Phil. I will. Poore Phillida, what shouldest thou thinke of thy selfe, that louest one that I feare mee, is as thy selfe is: and may it not be, that her Father practized the same deceite with her, that my Father hath with me, and knowing her to be fayre, feared she shold 40 be vnfortunate? if it be so, Phillida how desperate is thy case? if it be not, howe doubtfull? For if she be a Mayden there is no hope of my loue; if a boy, a hazarde: I will after him or her, and leade a melancholie life, that looke for a miserable death. Exit
Enter RAFE alone.
NO more Maisters now, but a Mistrisse if I can light on her. An Astronomer? of all occupations thats the worst; yet well fare the Alcumist, for he keepes good fires though he gets no golde; the other standes warming himselfe by staring on the starres, which I think he can as soone number as know their 5 vertues. He told me a long tale of Octogessimus octauus, and the meeting of the Coniunctions & Planets, and in the meane-time he fell backwarde himselfe into a ponde. I askt him why he fore-sawe not that by the starres, he said hee knewe it, but contemnd it. But soft, is not this my brother Robin? 10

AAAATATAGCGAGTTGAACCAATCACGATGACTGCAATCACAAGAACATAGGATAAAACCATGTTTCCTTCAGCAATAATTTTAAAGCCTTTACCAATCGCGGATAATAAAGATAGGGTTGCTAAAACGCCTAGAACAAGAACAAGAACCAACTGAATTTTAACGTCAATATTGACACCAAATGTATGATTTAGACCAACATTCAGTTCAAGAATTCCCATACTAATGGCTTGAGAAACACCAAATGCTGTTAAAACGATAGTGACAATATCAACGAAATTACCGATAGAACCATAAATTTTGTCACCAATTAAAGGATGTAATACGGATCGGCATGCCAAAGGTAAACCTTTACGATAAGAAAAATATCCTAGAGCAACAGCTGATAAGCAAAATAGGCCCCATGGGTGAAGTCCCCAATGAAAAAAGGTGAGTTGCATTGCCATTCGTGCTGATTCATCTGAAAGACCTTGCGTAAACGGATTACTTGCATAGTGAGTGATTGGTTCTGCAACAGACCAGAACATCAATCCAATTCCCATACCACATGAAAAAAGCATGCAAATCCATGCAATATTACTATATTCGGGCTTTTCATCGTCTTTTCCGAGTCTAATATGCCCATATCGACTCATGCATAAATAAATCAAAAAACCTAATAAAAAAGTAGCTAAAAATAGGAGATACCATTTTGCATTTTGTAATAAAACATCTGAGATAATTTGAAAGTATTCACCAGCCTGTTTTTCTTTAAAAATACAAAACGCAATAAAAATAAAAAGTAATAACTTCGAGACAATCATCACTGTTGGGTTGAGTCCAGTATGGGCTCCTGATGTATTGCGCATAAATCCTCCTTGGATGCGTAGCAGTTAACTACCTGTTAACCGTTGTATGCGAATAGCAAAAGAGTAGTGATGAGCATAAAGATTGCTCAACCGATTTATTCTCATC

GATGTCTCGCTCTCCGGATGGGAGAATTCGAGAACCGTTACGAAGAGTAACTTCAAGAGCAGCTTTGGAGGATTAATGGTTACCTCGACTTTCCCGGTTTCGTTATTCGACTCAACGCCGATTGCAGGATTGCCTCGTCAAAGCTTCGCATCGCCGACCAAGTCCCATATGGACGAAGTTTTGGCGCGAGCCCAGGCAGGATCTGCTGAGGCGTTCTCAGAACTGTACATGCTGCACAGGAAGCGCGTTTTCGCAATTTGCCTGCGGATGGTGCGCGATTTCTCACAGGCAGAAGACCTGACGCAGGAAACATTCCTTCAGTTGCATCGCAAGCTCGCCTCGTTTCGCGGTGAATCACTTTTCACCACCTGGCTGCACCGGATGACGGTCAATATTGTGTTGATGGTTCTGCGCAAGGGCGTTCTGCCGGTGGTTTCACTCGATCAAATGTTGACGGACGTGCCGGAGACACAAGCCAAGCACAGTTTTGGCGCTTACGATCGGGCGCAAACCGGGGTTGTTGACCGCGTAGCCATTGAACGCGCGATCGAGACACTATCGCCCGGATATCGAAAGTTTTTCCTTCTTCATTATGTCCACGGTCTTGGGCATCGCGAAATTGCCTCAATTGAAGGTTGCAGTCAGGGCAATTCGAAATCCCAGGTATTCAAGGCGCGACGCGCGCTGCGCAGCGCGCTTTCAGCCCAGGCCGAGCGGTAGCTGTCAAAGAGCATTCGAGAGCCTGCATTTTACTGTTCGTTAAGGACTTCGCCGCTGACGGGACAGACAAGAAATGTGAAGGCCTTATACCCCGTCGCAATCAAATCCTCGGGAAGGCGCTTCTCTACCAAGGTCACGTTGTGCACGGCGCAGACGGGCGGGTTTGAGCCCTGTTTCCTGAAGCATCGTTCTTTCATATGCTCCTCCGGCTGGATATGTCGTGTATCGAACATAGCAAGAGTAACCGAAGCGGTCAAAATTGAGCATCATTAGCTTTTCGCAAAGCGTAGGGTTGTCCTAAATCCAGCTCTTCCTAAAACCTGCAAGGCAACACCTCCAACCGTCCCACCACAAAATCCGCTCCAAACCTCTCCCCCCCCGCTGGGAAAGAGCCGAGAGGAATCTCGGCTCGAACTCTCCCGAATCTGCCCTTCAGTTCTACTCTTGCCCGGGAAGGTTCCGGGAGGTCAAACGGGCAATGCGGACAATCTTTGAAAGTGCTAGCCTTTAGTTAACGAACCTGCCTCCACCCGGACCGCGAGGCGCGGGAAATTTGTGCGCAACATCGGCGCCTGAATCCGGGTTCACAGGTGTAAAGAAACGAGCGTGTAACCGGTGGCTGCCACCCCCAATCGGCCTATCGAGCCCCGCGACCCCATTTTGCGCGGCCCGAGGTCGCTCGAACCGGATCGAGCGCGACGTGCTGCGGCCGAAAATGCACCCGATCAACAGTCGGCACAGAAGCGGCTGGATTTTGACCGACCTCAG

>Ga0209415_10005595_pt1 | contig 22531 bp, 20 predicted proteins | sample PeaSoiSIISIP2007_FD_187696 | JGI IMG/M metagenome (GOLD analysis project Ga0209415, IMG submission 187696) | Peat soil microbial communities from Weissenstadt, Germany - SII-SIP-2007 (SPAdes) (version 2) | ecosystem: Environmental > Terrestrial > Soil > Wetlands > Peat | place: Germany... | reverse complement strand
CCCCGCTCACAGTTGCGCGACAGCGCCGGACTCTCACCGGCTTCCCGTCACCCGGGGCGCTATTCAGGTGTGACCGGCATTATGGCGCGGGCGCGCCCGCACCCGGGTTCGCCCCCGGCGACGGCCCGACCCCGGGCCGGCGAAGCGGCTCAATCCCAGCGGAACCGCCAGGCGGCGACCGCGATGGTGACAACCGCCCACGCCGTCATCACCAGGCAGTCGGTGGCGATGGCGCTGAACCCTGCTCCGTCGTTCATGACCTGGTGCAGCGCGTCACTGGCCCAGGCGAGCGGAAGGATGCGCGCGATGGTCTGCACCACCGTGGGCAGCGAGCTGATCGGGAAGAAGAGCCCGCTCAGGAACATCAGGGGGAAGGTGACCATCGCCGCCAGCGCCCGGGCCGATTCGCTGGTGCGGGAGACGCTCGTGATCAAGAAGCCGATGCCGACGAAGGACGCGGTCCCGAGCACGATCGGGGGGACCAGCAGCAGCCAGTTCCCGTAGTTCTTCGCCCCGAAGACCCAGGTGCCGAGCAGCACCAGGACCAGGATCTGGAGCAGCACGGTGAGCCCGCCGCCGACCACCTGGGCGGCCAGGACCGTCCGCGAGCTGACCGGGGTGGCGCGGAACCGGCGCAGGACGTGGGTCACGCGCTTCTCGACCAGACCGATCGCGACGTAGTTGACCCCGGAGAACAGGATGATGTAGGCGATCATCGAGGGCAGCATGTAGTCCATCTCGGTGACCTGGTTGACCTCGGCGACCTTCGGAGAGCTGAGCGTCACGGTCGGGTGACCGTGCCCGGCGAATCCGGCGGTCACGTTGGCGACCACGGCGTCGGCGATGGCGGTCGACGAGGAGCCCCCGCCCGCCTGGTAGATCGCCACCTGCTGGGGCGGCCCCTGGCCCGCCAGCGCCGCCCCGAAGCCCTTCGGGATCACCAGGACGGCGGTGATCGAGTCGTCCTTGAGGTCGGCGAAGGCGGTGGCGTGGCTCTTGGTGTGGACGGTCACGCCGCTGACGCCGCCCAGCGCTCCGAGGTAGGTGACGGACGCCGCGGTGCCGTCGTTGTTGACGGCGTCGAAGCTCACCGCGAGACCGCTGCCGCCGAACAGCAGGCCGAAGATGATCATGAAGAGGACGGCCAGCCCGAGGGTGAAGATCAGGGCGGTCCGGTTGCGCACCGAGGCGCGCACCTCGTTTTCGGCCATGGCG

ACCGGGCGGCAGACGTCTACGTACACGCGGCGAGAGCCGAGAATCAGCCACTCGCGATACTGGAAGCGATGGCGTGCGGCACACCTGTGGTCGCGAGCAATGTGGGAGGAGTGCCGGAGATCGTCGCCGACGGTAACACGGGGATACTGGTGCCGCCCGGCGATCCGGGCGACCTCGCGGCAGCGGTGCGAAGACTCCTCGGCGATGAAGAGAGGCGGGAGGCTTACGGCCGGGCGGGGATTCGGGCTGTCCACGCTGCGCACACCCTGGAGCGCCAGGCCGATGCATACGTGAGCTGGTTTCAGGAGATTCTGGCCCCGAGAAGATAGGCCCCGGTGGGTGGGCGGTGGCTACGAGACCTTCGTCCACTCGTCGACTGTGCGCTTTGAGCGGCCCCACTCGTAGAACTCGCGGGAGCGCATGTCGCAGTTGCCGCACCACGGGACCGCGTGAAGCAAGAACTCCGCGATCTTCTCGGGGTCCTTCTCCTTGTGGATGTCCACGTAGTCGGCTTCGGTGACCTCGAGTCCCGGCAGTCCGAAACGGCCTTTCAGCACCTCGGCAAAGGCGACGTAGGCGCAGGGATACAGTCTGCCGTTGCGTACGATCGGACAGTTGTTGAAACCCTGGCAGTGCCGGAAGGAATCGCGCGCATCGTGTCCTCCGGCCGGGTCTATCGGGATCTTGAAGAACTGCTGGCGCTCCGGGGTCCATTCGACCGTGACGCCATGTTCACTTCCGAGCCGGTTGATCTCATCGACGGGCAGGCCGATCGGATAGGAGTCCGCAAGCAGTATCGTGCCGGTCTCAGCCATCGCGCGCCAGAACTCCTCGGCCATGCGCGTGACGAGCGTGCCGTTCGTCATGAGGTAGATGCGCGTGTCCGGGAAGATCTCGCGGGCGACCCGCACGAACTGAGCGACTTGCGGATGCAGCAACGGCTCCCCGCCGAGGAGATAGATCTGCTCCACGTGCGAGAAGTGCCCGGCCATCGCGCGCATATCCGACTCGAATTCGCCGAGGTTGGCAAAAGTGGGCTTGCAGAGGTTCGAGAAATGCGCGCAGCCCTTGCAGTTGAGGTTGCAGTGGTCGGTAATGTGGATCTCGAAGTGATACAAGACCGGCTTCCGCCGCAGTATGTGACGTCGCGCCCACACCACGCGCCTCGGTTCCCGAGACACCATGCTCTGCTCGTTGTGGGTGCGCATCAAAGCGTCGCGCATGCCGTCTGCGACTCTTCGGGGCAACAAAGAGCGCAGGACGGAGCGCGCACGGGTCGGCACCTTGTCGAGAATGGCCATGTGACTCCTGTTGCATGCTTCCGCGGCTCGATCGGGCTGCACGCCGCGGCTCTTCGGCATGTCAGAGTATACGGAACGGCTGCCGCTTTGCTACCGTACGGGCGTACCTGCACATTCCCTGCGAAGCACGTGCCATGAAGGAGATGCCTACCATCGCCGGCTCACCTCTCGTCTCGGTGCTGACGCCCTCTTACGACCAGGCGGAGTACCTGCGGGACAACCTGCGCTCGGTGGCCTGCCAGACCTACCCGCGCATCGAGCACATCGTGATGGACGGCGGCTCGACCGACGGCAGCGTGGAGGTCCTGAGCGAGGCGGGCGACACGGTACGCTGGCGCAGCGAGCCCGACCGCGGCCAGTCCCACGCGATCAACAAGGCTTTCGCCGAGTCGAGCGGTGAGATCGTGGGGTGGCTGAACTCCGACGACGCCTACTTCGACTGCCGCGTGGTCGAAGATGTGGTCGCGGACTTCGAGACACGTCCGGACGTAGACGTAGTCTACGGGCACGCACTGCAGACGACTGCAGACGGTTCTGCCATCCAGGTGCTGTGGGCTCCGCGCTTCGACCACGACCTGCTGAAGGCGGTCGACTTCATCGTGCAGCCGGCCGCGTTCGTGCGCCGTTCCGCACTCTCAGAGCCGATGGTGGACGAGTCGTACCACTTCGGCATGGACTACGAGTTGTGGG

Robin. Yes as sure as thou art Rafe.
Raffe. What Robin? what newes? what fortune?
Robin. Faith I haue had but badde fortune, but I prie-thee tell me thine.
Rafe. I have had two Maisters, not by arte but by nature; one 15 sayd, that by multiplying he woulde make of a penny tenne pound.
Robin. I but coulde he doe it?
Raffe. Could he doe it quoth you? why man, I sawe a prettie wench come to his shoppe, where with puffing, blowing, and sweating, he so plyed her, that hee multiplyed her. 20